As ridiculous as it sounds, the image that is evoked when visualizing a feminist is commonly a woman fitted in a sleeveless blouse – the uniform of a feminist. According to many men who when asked to explain the logic behind the imagery begin faltering with their words or unconvincingly offer, “’they are the kind who love to enjoy more freedom than they are usually offered; maybe it’s a sign of protest?” These clueless suppositions highlight the biased perception the average person has of feminists being a tribe of angry, man-hating, vocal women. This misconception is rooted in a misogynistic idea that feminists are out to snatch away the privileges men tend to enjoy, unfettered.
The stark, unfortunate reality we dwell in considers women inferior to men for one simple reason – the absence of a penis, claimed by a religious clerk to me nonetheless. I bet misogynists have more fundamentalist and extreme reasons to establish women as unequal to men, if not inferior. Sitting in 2021, this is both saddening and maddening.
Being raised by a feminist mother, who woke up at 7 am every morning for work and came back home to care for her family, the challenges facing women at workplaces, and being deprived of care and simple acknowledgement for their contribution in the family is not alien to me. Growing up during a time when the nation attained its ambitious goal of ascending from a low-middle income country to a developing one, I have seen how women’s roles have paved the path towards prosperity. As we approach to celebrate the golden jubilee of our independence, it’s gut-wrenching to wake up to the fact that during the pandemic every day 4 women were raped in 2020. Adding more salt to the wound, we have seen how domestic violence skyrocketed during the same time.
Who is to blame for such monstrosity on the women of the country? One unanimous answer would be patriarchy. “A lot of men think feminism is about man-bashing, manhating social movements but for me, it’s about ensuring equality irrespective of one’s gender or sexual preferences. What we are fighting against is the patriarchy, of which everyone, even men are also a victim of,” states Syeda Samara Mortada, regional movement builder of SheDecides, Asia and a core member of the RageAgainstRape Movement in Bangladesh. For those of you who do not know, SheDecides started working with abortion rights during the Trump era but eventually branched out to work in the field of Sexual and reproductive health rights.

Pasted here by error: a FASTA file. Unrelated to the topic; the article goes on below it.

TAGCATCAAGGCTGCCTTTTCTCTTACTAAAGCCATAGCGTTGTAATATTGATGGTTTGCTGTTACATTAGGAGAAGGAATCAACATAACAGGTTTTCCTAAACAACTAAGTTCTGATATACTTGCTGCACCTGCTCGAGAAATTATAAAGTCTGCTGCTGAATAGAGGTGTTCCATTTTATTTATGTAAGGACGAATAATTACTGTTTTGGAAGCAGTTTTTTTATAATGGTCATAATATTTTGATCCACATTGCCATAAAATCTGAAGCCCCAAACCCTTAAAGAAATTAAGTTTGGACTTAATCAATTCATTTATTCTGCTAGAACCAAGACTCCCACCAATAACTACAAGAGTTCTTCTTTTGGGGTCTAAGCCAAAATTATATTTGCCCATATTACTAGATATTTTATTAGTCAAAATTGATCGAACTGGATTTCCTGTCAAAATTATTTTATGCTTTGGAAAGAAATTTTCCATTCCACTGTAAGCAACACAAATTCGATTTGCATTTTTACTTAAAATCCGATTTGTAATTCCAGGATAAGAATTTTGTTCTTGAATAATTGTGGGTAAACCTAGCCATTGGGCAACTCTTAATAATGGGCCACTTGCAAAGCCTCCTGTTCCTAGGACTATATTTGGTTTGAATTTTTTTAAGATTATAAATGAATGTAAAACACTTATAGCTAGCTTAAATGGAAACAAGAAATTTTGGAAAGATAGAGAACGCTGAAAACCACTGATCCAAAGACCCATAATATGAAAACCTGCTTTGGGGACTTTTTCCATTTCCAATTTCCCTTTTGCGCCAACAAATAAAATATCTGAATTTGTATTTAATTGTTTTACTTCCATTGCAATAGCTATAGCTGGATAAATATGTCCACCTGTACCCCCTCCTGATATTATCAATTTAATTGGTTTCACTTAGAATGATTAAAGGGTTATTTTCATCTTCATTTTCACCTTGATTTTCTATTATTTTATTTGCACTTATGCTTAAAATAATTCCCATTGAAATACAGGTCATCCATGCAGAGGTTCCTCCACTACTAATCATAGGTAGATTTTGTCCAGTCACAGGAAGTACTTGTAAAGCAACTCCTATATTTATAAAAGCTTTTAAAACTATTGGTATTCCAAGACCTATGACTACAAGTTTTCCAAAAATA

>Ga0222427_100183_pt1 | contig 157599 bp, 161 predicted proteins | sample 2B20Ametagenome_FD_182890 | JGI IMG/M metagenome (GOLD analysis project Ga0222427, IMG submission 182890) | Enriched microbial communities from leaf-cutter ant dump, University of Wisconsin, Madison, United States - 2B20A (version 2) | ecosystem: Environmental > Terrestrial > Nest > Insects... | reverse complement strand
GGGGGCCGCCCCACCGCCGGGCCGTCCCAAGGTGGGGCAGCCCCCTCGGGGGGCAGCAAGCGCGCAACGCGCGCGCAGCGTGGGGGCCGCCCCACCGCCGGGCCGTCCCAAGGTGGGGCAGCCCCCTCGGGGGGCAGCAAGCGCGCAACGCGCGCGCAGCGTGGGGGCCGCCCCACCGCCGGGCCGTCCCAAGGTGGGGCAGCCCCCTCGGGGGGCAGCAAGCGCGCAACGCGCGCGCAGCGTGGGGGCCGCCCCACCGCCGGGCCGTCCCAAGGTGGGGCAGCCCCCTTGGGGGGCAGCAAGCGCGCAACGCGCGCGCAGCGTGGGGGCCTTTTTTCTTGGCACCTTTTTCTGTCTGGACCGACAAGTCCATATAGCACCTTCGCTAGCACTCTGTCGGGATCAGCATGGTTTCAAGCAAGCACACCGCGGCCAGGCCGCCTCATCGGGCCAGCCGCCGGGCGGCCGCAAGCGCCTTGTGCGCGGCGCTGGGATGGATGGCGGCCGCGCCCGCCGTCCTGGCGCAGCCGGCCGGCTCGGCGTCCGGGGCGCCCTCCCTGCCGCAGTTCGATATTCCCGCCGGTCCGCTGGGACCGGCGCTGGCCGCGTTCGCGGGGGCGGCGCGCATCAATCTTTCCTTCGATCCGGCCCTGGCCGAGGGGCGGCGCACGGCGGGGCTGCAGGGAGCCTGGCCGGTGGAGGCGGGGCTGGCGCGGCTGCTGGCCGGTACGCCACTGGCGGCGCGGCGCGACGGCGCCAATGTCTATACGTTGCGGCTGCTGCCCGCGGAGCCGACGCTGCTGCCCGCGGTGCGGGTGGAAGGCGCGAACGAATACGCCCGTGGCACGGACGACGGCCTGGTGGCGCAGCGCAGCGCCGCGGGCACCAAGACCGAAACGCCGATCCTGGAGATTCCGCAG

Tasaffy Hossain, a research worker and founder of Bonhishikha, a Dhaka-based non-profit feminist organization also seconds Samara when asked how she would define feminism. When she was young, Tasaffy believed that she had to become a man to avail all the privileges doled out to a boy of her age. She started questioning, getting into arguments and that is when she realized something was not right within the system of which we all are a part. “It is the patriarchy that has infiltrated everything – system, laws, religions – you name it. Therefore, the fight is to crush that power dynamics and enable a woman to enjoy her own abilities; she must understand her own power for both good and bad so that she can choose to make the best use of it. That’s how I would like to define feminism,” Tasaffy says. Both Samara and Tasaffy believe that education provides women with the tool to break free from the shackles of patriarchal norms and thrive as an individual.
For Samara, Simone de Beauvoir’s The Second Sex played a huge role in unfurling the world of feminism. It talked about the discrimination women face on a daily basis and she could resonate with that. “See, the questions and arguments we face in our minds about the discrimination starts from an early age even though we don’t know about the terminologies like feminism, toxic masculinity, etc. I think most of the girls ponder over these issues during their lifetime but most of the time they are barred from expressing such thoughts or the push-back (from male counterparts) is so hard that they refrain from such arguments to avail a comfortable existence,” Tasaffy elaborates.